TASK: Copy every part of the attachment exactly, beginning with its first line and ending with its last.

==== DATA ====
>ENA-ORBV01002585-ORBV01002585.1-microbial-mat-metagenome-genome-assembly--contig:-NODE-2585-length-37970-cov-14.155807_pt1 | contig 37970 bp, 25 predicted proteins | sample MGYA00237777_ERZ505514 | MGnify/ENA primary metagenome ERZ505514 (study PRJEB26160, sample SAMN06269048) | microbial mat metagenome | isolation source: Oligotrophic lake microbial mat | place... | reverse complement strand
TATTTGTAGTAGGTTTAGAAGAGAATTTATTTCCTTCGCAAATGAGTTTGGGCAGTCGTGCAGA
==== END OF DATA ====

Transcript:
>ENA-ORBV01002585-ORBV01002585.1-microbial-mat-metagenome-genome-assembly--contig:-NODE-2585-length-37970-cov-14.155807_pt1 | contig 37970 bp, 25 predicted proteins | sample MGYA00237777_ERZ505514 | MGnify/ENA primary metagenome ERZ505514 (study PRJEB26160, sample SAMN06269048) | microbial mat metagenome | isolation source: Oligotrophic lake microbial mat | place... | reverse complement strand
TATTTGTAGTAGGTTTAGAAGAGAATTTATTTCCTTCGCAAATGAGTTTGGGCAGTCGTGCAGA